What Does It Take to Be a Top Dog Hedge Fund Boss?

After losing 19 percent on average in 2008, hedge funds have racked up big gains in 2009. Energy funds, Russian and Eastern European funds and Convertible arbitrage have posted gains ranging from 32 percent up to 54 percent, according to data from Hedge Fund Research Inc.

But the big winner was David Tepper’s Appaloosa Management LP, which achieved a 117 percent return for the nine months ending Sept. 30th, taking the number one spot in Bloomberg Markets magazine’s Best Performing Funds report in its February 2010 edition.

Tepper achieved the top spot by scooping up beaten-down bank-related securities, such as common and preferred shares and junior subordinated debt of Bank of America, Citigroup, Fifth Third Bancorp and Sun Trust Banks Inc.  As the stocks surged later in 2009, Appaloosa pocketed more than $1 billion.

Tepper is profiled in a recent Businessweek article online, along with the heads of the other top-performing hedge funds of 2009. Tepper’s interest in investing started early, buying penny stocks in high school. He paid his way through the University of Pittsburgh, graduating with a degree in economics, by developing a system for options trading. Later, he was a star student at Carnegie Mellon University’s Graduate School of Industrial Administration.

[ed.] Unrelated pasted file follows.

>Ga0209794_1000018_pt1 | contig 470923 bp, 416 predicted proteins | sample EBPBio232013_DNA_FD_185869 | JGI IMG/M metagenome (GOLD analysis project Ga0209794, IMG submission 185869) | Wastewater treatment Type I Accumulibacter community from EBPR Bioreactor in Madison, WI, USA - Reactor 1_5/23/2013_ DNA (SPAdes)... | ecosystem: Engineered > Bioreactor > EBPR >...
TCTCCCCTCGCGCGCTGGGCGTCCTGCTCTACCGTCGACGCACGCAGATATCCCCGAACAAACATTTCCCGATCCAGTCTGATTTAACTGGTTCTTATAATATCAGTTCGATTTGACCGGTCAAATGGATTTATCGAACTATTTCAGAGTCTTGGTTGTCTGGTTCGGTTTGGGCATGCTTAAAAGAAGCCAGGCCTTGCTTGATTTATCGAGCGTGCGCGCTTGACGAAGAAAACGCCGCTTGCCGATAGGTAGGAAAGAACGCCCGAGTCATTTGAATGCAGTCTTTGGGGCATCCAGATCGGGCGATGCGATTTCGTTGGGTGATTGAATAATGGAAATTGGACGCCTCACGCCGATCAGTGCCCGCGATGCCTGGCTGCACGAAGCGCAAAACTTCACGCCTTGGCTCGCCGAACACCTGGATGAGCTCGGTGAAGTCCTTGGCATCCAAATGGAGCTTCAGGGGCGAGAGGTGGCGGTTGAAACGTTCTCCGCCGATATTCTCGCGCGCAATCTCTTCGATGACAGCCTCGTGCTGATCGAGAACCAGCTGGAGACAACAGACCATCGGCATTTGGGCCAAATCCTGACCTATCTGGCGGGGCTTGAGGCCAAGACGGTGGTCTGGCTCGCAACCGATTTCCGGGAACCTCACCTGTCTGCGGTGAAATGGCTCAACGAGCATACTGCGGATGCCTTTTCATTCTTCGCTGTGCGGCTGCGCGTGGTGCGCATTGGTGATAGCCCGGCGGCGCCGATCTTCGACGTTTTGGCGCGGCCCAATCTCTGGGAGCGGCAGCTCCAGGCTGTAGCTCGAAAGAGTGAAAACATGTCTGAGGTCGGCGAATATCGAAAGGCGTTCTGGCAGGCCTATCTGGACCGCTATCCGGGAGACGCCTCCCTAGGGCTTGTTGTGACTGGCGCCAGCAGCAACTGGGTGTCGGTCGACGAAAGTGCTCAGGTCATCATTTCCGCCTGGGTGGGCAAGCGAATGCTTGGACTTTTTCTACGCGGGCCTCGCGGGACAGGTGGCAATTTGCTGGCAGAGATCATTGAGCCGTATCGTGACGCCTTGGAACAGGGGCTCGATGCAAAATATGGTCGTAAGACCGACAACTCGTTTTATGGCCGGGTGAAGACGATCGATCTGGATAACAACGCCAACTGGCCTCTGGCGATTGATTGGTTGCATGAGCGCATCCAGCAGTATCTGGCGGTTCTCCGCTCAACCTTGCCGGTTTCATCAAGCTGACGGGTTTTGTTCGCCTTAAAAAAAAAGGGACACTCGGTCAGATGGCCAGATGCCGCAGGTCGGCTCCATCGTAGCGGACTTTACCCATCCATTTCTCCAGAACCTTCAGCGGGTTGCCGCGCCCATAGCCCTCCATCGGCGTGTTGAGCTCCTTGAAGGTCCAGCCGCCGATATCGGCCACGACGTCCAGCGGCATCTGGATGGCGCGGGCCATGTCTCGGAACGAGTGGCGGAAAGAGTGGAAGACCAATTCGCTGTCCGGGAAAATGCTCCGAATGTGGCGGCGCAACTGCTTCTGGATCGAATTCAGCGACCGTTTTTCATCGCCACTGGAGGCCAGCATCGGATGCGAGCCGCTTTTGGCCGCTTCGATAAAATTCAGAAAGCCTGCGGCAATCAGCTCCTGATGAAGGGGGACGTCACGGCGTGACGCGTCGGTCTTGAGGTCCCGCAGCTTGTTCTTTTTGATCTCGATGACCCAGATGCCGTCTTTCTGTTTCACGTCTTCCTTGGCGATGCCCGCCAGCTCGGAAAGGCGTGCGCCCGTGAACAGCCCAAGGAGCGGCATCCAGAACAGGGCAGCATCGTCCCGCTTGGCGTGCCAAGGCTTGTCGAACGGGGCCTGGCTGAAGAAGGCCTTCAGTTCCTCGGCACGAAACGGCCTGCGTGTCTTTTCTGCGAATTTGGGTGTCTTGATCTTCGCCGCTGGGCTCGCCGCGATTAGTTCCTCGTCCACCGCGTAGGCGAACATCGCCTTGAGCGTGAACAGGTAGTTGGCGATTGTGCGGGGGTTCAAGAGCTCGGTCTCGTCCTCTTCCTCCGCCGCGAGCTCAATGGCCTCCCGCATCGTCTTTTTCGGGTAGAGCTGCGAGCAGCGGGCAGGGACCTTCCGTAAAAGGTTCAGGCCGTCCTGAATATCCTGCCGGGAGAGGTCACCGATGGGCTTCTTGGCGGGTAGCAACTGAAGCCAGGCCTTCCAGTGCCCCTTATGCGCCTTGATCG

After entry-level jobs in finance, Tepper wound up on Goldman Sachs’ new high-yield bond desk in 1985, the waning years of the junk bond heyday. By 1986, he was head of the junk-bond desk, but was passed over for partner three times as the high-yield bond market lost its luster in the wake of the Drexel Burnham Lambert Inc. collapse.

That disappointment pushed Tepper to launch his own fund, Appaloosa, in 1992, with $57 million in assets from people he knew through Goldman. The firm notched a 57 percent return in 1993 and grew to $800 million by 1996. Today, the firm has approximately $3.03 billion in assets among four funds. It’s a surprisingly lean operation, however, with just 11 investment professionals working at the firm.

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